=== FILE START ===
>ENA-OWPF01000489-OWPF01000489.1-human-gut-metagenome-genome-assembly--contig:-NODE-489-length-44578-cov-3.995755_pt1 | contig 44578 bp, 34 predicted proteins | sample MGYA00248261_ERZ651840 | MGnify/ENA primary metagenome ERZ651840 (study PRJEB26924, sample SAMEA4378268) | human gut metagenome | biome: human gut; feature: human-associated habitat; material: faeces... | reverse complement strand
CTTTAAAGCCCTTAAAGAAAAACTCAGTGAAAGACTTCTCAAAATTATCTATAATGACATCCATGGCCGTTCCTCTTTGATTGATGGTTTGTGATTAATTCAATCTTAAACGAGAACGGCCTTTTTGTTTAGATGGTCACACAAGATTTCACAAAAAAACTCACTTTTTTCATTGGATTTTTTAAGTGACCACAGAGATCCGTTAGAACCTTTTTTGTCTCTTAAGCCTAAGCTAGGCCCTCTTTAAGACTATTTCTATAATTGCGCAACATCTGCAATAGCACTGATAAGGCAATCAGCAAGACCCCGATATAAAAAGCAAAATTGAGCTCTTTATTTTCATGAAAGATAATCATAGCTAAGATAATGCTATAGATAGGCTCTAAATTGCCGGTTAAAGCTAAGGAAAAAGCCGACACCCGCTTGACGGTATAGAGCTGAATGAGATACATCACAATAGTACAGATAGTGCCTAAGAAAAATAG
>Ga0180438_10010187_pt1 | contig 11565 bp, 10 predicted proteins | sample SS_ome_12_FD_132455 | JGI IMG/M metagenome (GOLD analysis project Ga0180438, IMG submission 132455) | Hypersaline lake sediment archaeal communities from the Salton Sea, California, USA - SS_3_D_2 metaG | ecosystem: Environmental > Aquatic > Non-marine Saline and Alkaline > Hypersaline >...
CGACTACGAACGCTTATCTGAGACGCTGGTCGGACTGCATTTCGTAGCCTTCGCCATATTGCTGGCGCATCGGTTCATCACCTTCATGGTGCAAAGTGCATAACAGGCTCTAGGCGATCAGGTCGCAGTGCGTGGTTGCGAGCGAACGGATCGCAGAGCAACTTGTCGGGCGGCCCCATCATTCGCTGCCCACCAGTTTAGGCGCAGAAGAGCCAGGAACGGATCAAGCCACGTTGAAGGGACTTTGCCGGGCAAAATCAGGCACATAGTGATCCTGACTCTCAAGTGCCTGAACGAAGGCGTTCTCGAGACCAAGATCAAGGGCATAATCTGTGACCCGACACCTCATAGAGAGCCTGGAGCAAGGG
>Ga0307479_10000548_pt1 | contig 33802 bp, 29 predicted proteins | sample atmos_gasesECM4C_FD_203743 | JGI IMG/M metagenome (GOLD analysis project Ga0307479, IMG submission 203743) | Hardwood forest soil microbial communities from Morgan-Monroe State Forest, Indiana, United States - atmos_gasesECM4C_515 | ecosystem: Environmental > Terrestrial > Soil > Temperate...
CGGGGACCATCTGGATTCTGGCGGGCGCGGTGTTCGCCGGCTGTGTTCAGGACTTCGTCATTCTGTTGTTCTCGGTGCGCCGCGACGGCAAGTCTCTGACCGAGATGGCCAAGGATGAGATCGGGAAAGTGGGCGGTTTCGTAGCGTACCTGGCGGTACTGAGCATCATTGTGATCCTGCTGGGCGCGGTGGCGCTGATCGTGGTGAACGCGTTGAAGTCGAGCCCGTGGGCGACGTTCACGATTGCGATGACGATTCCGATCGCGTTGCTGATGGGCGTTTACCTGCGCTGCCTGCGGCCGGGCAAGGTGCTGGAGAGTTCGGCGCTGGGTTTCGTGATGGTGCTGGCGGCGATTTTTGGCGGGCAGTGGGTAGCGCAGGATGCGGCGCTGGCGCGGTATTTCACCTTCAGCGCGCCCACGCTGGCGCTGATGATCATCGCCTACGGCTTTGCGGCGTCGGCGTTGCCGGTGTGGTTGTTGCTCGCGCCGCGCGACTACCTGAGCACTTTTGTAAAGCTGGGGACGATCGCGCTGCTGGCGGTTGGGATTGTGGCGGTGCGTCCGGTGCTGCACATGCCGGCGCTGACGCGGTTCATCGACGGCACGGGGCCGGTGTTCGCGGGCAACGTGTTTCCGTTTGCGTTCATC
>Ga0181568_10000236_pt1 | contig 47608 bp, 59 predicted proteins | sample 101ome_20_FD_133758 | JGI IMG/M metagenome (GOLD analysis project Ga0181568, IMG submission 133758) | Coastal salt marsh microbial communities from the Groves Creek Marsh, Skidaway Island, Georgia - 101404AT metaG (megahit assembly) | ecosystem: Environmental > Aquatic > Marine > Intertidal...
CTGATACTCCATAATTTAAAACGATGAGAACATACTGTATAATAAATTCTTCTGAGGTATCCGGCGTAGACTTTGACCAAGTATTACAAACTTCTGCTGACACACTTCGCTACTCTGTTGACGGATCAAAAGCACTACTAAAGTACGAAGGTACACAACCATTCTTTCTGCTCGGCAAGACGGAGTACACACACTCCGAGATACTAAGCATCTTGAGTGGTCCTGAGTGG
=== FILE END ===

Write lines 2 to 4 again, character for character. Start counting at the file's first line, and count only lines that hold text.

CTTTAAAGCCCTTAAAGAAAAACTCAGTGAAAGACTTCTCAAAATTATCTATAATGACATCCATGGCCGTTCCTCTTTGATTGATGGTTTGTGATTAATTCAATCTTAAACGAGAACGGCCTTTTTGTTTAGATGGTCACACAAGATTTCACAAAAAAACTCACTTTTTTCATTGGATTTTTTAAGTGACCACAGAGATCCGTTAGAACCTTTTTTGTCTCTTAAGCCTAAGCTAGGCCCTCTTTAAGACTATTTCTATAATTGCGCAACATCTGCAATAGCACTGATAAGGCAATCAGCAAGACCCCGATATAAAAAGCAAAATTGAGCTCTTTATTTTCATGAAAGATAATCATAGCTAAGATAATGCTATAGATAGGCTCTAAATTGCCGGTTAAAGCTAAGGAAAAAGCCGACACCCGCTTGACGGTATAGAGCTGAATGAGATACATCACAATAGTACAGATAGTGCCTAAGAAAAATAG
>Ga0180438_10010187_pt1 | contig 11565 bp, 10 predicted proteins | sample SS_ome_12_FD_132455 | JGI IMG/M metagenome (GOLD analysis project Ga0180438, IMG submission 132455) | Hypersaline lake sediment archaeal communities from the Salton Sea, California, USA - SS_3_D_2 metaG | ecosystem: Environmental > Aquatic > Non-marine Saline and Alkaline > Hypersaline >...
CGACTACGAACGCTTATCTGAGACGCTGGTCGGACTGCATTTCGTAGCCTTCGCCATATTGCTGGCGCATCGGTTCATCACCTTCATGGTGCAAAGTGCATAACAGGCTCTAGGCGATCAGGTCGCAGTGCGTGGTTGCGAGCGAACGGATCGCAGAGCAACTTGTCGGGCGGCCCCATCATTCGCTGCCCACCAGTTTAGGCGCAGAAGAGCCAGGAACGGATCAAGCCACGTTGAAGGGACTTTGCCGGGCAAAATCAGGCACATAGTGATCCTGACTCTCAAGTGCCTGAACGAAGGCGTTCTCGAGACCAAGATCAAGGGCATAATCTGTGACCCGACACCTCATAGAGAGCCTGGAGCAAGGG